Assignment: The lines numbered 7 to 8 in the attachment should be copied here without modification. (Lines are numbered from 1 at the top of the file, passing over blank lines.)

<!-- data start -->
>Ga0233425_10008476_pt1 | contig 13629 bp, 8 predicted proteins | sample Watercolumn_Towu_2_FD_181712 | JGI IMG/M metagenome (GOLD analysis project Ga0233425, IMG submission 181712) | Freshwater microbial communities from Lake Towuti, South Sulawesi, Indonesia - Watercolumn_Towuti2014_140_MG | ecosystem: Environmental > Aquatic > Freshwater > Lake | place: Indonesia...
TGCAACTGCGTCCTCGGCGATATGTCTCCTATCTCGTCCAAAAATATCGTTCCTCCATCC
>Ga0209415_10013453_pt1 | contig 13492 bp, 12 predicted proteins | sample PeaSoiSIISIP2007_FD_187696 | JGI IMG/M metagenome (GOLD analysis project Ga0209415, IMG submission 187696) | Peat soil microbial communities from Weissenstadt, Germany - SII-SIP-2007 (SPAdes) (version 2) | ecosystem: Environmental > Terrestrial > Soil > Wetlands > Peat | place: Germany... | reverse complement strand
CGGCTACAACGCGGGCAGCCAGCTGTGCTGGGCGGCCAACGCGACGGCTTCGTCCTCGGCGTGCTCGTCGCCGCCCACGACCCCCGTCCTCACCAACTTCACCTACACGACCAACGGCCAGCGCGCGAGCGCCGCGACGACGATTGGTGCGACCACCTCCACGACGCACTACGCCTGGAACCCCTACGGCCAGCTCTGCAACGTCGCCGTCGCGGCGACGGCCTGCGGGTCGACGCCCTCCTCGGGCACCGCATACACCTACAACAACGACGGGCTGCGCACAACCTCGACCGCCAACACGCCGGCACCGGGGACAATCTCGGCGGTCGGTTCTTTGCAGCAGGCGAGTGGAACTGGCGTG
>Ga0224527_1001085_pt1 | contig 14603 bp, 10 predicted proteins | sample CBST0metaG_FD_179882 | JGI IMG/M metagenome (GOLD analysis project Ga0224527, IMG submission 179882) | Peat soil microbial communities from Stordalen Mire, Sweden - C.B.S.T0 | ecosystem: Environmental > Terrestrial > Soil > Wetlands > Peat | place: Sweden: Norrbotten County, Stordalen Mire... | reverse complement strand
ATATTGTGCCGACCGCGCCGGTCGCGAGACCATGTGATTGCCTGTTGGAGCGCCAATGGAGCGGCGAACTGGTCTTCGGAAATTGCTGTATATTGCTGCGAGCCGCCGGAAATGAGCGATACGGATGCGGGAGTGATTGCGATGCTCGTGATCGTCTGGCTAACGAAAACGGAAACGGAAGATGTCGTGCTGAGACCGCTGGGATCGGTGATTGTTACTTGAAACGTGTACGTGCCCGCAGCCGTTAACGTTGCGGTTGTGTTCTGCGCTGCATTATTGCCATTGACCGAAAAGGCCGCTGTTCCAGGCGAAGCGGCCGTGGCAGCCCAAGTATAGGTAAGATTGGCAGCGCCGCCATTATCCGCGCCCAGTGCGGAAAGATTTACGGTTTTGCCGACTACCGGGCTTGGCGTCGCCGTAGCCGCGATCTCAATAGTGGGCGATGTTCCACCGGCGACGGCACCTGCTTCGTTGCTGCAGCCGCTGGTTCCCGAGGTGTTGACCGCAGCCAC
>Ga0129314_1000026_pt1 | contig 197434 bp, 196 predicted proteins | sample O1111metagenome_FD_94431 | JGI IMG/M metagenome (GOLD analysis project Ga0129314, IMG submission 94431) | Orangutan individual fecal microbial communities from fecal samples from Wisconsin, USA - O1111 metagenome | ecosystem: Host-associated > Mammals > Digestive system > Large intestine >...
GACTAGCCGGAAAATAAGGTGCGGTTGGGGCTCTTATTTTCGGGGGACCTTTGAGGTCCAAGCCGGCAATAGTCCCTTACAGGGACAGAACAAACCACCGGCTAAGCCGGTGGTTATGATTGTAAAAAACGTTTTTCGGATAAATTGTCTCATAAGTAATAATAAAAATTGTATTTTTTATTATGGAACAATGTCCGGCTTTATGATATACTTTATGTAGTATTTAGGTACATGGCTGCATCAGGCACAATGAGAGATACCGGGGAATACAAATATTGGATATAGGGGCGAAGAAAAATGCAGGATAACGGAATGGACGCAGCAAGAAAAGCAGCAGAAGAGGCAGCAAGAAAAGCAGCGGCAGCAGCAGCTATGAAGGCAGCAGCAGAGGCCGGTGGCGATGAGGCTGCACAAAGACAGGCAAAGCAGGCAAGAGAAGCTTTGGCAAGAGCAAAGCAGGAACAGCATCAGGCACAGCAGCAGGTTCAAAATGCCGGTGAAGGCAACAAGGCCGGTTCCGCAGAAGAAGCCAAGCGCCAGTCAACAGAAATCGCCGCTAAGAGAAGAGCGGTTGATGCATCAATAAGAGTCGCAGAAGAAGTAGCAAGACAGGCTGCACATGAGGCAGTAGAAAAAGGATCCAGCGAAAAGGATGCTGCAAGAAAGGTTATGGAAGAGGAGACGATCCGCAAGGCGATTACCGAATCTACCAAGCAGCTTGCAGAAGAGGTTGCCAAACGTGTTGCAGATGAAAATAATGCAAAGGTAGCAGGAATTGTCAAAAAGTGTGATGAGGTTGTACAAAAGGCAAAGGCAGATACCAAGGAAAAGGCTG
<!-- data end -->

>Ga0129314_1000026_pt1 | contig 197434 bp, 196 predicted proteins | sample O1111metagenome_FD_94431 | JGI IMG/M metagenome (GOLD analysis project Ga0129314, IMG submission 94431) | Orangutan individual fecal microbial communities from fecal samples from Wisconsin, USA - O1111 metagenome | ecosystem: Host-associated > Mammals > Digestive system > Large intestine >...
GACTAGCCGGAAAATAAGGTGCGGTTGGGGCTCTTATTTTCGGGGGACCTTTGAGGTCCAAGCCGGCAATAGTCCCTTACAGGGACAGAACAAACCACCGGCTAAGCCGGTGGTTATGATTGTAAAAAACGTTTTTCGGATAAATTGTCTCATAAGTAATAATAAAAATTGTATTTTTTATTATGGAACAATGTCCGGCTTTATGATATACTTTATGTAGTATTTAGGTACATGGCTGCATCAGGCACAATGAGAGATACCGGGGAATACAAATATTGGATATAGGGGCGAAGAAAAATGCAGGATAACGGAATGGACGCAGCAAGAAAAGCAGCAGAAGAGGCAGCAAGAAAAGCAGCGGCAGCAGCAGCTATGAAGGCAGCAGCAGAGGCCGGTGGCGATGAGGCTGCACAAAGACAGGCAAAGCAGGCAAGAGAAGCTTTGGCAAGAGCAAAGCAGGAACAGCATCAGGCACAGCAGCAGGTTCAAAATGCCGGTGAAGGCAACAAGGCCGGTTCCGCAGAAGAAGCCAAGCGCCAGTCAACAGAAATCGCCGCTAAGAGAAGAGCGGTTGATGCATCAATAAGAGTCGCAGAAGAAGTAGCAAGACAGGCTGCACATGAGGCAGTAGAAAAAGGATCCAGCGAAAAGGATGCTGCAAGAAAGGTTATGGAAGAGGAGACGATCCGCAAGGCGATTACCGAATCTACCAAGCAGCTTGCAGAAGAGGTTGCCAAACGTGTTGCAGATGAAAATAATGCAAAGGTAGCAGGAATTGTCAAAAAGTGTGATGAGGTTGTACAAAAGGCAAAGGCAGATACCAAGGAAAAGGCTG